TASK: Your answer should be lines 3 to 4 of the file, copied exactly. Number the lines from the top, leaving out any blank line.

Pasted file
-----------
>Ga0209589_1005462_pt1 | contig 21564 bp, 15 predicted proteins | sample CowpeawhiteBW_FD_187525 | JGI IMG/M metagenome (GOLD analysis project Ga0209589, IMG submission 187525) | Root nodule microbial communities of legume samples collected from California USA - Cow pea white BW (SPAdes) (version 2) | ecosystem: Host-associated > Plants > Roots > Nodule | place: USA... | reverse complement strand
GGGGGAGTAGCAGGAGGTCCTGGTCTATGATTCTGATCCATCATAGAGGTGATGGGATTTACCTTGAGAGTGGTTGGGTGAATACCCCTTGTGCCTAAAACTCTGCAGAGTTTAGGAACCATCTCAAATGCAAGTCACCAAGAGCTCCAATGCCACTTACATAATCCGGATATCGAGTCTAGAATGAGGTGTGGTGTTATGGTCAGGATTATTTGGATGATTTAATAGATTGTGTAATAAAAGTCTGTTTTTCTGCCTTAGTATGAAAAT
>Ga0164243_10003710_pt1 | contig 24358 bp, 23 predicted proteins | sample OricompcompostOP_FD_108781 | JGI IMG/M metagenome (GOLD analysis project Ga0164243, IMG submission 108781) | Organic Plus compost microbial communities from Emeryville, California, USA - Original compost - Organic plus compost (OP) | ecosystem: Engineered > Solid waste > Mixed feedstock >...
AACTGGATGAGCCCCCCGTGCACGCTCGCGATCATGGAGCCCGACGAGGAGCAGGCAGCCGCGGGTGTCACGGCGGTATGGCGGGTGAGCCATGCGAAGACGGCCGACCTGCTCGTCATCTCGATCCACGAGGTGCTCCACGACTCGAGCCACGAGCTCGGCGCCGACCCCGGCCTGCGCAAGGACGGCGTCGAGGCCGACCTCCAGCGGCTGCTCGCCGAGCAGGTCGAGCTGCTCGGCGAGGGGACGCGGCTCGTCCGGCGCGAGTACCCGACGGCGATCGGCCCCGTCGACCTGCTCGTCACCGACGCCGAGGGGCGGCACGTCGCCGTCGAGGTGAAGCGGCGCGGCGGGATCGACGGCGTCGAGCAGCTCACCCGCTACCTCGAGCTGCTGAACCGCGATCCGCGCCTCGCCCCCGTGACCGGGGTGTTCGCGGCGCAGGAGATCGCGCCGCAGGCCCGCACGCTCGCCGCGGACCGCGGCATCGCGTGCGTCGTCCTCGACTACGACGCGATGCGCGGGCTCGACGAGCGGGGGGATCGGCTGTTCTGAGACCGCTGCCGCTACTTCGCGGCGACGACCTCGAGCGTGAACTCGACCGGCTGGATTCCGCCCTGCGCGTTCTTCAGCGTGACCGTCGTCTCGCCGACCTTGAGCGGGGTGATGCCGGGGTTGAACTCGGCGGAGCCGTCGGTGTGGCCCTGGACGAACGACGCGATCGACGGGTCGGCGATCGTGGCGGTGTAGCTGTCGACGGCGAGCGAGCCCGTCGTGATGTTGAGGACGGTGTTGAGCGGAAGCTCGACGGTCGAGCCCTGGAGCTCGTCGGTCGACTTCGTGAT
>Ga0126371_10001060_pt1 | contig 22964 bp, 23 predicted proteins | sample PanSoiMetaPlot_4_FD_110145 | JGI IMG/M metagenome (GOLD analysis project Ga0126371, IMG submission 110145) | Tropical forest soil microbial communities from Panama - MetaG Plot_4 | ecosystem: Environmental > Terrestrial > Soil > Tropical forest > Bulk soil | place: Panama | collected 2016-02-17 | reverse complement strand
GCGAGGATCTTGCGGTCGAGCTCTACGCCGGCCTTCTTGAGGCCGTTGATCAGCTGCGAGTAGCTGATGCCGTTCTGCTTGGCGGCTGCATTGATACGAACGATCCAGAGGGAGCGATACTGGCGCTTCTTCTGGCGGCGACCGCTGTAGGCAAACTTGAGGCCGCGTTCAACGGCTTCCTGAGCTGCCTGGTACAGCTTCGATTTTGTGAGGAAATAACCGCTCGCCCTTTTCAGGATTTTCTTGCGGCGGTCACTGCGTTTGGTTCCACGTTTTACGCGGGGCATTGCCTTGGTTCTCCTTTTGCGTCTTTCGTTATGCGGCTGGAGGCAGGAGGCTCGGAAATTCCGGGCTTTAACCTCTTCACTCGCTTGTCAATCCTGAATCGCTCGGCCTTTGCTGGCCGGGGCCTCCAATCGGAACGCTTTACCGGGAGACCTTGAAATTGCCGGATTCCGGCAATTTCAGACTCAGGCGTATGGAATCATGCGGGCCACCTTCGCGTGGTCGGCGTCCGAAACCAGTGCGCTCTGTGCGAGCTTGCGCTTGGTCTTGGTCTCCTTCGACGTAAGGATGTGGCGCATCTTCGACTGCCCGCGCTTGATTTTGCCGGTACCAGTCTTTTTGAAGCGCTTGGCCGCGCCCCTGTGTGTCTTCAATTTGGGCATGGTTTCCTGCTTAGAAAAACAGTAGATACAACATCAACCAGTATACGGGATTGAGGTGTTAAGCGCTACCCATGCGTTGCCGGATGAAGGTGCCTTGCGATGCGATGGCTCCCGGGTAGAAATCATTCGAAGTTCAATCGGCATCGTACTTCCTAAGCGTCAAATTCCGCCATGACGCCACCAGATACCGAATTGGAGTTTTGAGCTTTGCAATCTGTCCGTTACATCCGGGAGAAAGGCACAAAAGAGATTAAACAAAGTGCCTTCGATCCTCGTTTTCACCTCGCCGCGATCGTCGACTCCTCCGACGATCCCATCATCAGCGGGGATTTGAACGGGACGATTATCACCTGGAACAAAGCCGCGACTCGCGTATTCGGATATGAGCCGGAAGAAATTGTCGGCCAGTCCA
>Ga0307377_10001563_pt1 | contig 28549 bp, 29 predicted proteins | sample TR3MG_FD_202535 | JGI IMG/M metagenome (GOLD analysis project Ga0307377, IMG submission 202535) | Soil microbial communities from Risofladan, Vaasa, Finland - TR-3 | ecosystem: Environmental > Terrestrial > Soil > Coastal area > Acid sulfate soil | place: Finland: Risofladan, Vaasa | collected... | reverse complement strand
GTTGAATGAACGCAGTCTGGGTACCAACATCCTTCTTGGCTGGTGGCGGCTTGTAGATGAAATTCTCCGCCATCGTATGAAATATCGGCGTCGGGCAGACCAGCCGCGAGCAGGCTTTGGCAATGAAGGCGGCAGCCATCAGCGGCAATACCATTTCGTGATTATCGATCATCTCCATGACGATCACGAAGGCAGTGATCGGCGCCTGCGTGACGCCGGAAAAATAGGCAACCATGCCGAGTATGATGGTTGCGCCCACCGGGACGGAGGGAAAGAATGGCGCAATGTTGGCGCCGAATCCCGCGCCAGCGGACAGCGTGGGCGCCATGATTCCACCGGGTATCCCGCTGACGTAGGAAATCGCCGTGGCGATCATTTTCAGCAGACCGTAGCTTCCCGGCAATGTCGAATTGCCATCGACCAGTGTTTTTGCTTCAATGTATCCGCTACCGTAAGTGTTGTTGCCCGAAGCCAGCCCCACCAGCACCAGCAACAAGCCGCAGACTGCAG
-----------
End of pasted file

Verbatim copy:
>Ga0164243_10003710_pt1 | contig 24358 bp, 23 predicted proteins | sample OricompcompostOP_FD_108781 | JGI IMG/M metagenome (GOLD analysis project Ga0164243, IMG submission 108781) | Organic Plus compost microbial communities from Emeryville, California, USA - Original compost - Organic plus compost (OP) | ecosystem: Engineered > Solid waste > Mixed feedstock >...
AACTGGATGAGCCCCCCGTGCACGCTCGCGATCATGGAGCCCGACGAGGAGCAGGCAGCCGCGGGTGTCACGGCGGTATGGCGGGTGAGCCATGCGAAGACGGCCGACCTGCTCGTCATCTCGATCCACGAGGTGCTCCACGACTCGAGCCACGAGCTCGGCGCCGACCCCGGCCTGCGCAAGGACGGCGTCGAGGCCGACCTCCAGCGGCTGCTCGCCGAGCAGGTCGAGCTGCTCGGCGAGGGGACGCGGCTCGTCCGGCGCGAGTACCCGACGGCGATCGGCCCCGTCGACCTGCTCGTCACCGACGCCGAGGGGCGGCACGTCGCCGTCGAGGTGAAGCGGCGCGGCGGGATCGACGGCGTCGAGCAGCTCACCCGCTACCTCGAGCTGCTGAACCGCGATCCGCGCCTCGCCCCCGTGACCGGGGTGTTCGCGGCGCAGGAGATCGCGCCGCAGGCCCGCACGCTCGCCGCGGACCGCGGCATCGCGTGCGTCGTCCTCGACTACGACGCGATGCGCGGGCTCGACGAGCGGGGGGATCGGCTGTTCTGAGACCGCTGCCGCTACTTCGCGGCGACGACCTCGAGCGTGAACTCGACCGGCTGGATTCCGCCCTGCGCGTTCTTCAGCGTGACCGTCGTCTCGCCGACCTTGAGCGGGGTGATGCCGGGGTTGAACTCGGCGGAGCCGTCGGTGTGGCCCTGGACGAACGACGCGATCGACGGGTCGGCGATCGTGGCGGTGTAGCTGTCGACGGCGAGCGAGCCCGTCGTGATGTTGAGGACGGTGTTGAGCGGAAGCTCGACGGTCGAGCCCTGGAGCTCGTCGGTCGACTTCGTGAT